Love Conquers Everything: Bryon Adopts Jason
Most fathers have to wait years before hearing their children say, “I love you." Bryon Denton, however, heard those magic words from his son, Jason, the very first day they met.
At the time, Bryon was working as a contract nurse at a home for children with developmental disabilities in Champaign, Illinois. His first day on the job, he was told that one of the kids, Jason, a 12-year-old boy with cerebral palsy, had very limited speech, and that he shouldn't expect much in the way of communication.
“They said he basically didn't speak, and when he does it's very hard to understand, so he doesn't talk to many people," Bryon recounted when we spoke by phone recently. So when Bryon walked in the room that first day and Jason looked up and said, “I love you," as clear as can be, his heart melted.
“I'm a big softie," he said. “I'm not sure why he picked me to talk to, but I of course fell in love with him right from the very beginning." His connection to Jason grew the more the two got to know one another. “His personality is always fun, happy and loving — he's the most loving child I've ever met. Every time I leave the room and come back in, I get a huge hug like he's just seeing me again for the first time in a long time."
Of course, that first day Bryon didn't know that Jason would become his son within a few short years; but his mother had a hunch. “When I was driving home from work that night, I excitedly called my mother and told her all about Jason. She told me, 'Just you wait,'" Bryon said, laughing, “'you're going to be bringing one of these kids home one day.'"
This prediction would prove correct, but it was far from preordained; Bryon would face a lengthy fight before he was able to claim the legal right to call Jason his son.
The trouble all started, oddly enough, because of a spare ticket to Suessical the Musical. “I had tickets to see the show," Bryon explained, “and I knew Jason loved music, so I thought, this will be perfect." One day, when Jason's mother was visiting him in the children's facility, Bryon asked her permission to take him to the show, which she granted. Soon after, Jason was sitting in the audience of his first Broadway show, delighted by a singing and dancing Cat in the Hat.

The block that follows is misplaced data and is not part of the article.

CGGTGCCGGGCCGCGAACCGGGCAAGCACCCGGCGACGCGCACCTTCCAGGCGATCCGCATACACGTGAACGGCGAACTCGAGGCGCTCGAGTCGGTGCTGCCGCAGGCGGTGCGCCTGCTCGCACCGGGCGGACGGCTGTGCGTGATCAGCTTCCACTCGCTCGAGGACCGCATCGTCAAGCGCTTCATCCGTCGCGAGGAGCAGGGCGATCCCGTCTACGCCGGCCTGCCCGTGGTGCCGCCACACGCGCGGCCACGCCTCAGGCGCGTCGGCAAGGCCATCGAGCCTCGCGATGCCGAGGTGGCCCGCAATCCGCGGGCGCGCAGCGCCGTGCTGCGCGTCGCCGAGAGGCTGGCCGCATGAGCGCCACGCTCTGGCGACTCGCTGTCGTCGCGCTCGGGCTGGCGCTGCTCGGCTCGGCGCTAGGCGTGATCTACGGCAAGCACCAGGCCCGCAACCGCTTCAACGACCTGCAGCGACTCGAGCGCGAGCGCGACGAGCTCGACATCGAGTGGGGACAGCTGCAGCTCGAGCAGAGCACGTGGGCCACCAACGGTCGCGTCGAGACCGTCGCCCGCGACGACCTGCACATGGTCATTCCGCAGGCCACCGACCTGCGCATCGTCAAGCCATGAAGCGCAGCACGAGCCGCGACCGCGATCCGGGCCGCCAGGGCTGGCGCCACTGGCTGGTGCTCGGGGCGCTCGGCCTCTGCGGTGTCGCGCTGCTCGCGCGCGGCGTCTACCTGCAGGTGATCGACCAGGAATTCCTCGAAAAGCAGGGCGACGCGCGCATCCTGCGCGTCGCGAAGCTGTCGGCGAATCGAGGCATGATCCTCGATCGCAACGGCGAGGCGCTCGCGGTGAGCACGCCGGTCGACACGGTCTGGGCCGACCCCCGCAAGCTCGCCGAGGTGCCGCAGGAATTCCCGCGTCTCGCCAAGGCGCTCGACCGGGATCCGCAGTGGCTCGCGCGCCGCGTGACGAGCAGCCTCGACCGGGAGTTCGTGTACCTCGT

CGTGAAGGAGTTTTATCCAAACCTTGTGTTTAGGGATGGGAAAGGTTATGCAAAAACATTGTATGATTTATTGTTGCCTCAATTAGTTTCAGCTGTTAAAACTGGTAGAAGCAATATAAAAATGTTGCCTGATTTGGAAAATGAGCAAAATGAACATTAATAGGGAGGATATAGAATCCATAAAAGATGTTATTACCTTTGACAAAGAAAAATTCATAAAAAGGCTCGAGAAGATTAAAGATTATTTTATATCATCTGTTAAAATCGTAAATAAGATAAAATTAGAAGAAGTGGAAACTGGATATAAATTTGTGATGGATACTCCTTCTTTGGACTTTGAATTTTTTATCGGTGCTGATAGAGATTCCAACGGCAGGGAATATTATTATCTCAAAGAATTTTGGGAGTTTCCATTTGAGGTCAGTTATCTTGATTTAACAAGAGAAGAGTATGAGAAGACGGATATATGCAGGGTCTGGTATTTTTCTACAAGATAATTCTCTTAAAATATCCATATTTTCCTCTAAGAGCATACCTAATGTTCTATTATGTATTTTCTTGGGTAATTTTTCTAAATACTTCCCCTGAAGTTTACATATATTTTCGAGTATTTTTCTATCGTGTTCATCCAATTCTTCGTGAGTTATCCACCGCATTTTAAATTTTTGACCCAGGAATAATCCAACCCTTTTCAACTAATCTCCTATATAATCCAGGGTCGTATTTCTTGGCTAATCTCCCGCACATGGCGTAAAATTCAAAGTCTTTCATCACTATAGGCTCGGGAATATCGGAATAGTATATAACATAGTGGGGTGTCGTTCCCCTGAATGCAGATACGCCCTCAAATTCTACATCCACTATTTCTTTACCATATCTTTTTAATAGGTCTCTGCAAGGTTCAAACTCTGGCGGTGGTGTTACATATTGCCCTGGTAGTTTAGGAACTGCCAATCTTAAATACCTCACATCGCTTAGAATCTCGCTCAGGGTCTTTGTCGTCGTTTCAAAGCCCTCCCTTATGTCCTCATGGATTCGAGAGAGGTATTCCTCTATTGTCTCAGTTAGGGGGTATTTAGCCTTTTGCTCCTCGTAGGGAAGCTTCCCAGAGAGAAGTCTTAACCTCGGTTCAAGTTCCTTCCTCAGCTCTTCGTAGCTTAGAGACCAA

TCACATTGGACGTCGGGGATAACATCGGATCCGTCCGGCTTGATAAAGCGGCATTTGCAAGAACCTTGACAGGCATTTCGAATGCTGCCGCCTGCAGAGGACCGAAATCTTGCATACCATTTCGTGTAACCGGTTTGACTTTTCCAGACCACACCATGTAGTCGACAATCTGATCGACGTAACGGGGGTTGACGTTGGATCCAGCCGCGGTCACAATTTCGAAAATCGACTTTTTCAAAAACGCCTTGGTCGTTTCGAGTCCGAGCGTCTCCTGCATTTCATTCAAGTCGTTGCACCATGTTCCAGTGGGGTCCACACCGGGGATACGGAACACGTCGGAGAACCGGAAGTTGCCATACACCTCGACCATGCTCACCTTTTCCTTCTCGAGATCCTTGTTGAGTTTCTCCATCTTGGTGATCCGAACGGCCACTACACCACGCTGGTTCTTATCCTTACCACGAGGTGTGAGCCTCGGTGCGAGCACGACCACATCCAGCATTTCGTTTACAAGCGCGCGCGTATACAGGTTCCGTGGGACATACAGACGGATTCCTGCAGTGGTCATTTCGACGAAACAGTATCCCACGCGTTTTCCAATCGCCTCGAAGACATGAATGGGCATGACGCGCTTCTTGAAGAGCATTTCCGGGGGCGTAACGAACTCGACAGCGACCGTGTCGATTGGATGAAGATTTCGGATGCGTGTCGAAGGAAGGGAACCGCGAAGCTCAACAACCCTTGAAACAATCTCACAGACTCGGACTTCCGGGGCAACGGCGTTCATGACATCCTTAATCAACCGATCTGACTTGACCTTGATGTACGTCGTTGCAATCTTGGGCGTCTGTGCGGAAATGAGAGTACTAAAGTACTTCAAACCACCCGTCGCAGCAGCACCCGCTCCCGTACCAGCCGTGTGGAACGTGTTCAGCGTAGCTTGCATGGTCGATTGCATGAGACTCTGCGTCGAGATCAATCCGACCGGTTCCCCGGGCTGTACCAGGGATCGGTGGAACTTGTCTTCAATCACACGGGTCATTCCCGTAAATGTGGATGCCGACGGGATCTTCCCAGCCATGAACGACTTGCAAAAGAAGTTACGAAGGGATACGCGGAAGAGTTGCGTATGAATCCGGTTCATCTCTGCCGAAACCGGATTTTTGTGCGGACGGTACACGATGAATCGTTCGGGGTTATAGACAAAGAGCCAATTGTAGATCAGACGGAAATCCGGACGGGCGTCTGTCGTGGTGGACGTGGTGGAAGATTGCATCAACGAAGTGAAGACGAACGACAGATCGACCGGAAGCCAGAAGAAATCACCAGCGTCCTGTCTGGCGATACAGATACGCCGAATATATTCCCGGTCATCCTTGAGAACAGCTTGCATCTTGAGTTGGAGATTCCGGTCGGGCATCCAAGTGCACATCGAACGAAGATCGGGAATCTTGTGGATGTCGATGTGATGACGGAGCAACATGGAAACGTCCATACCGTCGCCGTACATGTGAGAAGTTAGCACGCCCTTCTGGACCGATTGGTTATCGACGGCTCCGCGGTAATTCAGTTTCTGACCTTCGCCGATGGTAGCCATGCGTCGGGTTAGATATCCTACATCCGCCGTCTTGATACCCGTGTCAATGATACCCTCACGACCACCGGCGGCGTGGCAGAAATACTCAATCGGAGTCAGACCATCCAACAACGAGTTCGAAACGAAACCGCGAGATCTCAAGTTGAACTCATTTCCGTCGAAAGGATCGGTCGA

Jason enjoyed the experience so much that Bryon began taking him on additional outings, always with the consent of his mother. “She had a hard life," Bryon said, explaining Jason's mother was in and out of prison for much of her life and thus unavailable to provide for her son. Jason's mother was nothing but thankful, then, for the connection that was forming between Bryon and Jason.
Bryon's employer at the children's home, however, was less excited about this new relationship. “The administrator of the facility decided I could not possibly like a teenage child with developmental disabilities in the way that I did," he explained. “So she fired me."
Bryon's boss never directly alleged that he was maintaining an improper relationship with Jason — the official reason for letting him go was that he was “unable to follow directions" — but it was certainly implied. After Bryon was terminated, Bryon's boss even convinced Jason's aunt, who had taken over custody of Jason while his mother was in prison, to rescind his visitation rights.
Jason's mother was not happy with this turn of events. “She really liked me," Bryon said. “So she actually filed to give me custody of him." Originally, Bryon's case did not look promising; he was only 21 years old at the time, an age when many young men would be unprepared to take on the responsibilities of caring for a teenager with special needs.
Complicating matters further was Jason's aunt, who retained custody rights, and fought Bryon's custody claim, even though he had his mother's blessing. After about a year and a half of arguing over the matter in court, however, Jason's aunt stopped contesting the matter. “She just walked into court one day and said, 'I didn't want him to begin with,' and walked out."
With Jason's mother incarcerated, and no other relative stepping forward to claim him, Bryon's case for custody suddenly looked much more promising. “The judge was like, okay, now we have a problem, because mom is in prison and there's nobody to make decisions for a child with special needs."
Any concern the judge had about Bryon's ability, as a single 21-year-old, to care for a special needs child was offset by his knowledge and skills as a nurse. “It made a big difference. This is a child with medical needs — he doesn't eat by mouth at all, he feeds through a gastro tube in his stomach." To complicate matters further, Jason was experiencing some serious health issues during his prolonged custody battle. “The children's home couldn't figure out what was going on with him, and someone needed to make decisions, so I filed for emergency custody of him, and the judge granted it."
Bryon's medical training would prove useful right away; once he got involved in his care, Jason was diagnosed, treated and discharged within three weeks. “It was just pancreatitis," Bryon said, frustrated. “It's something that's very fixable. We didn't know the cause, but it's still fixable. It seemed like the children's home was just going to let him die from this. He had just turned 14 and weighed 42 pounds."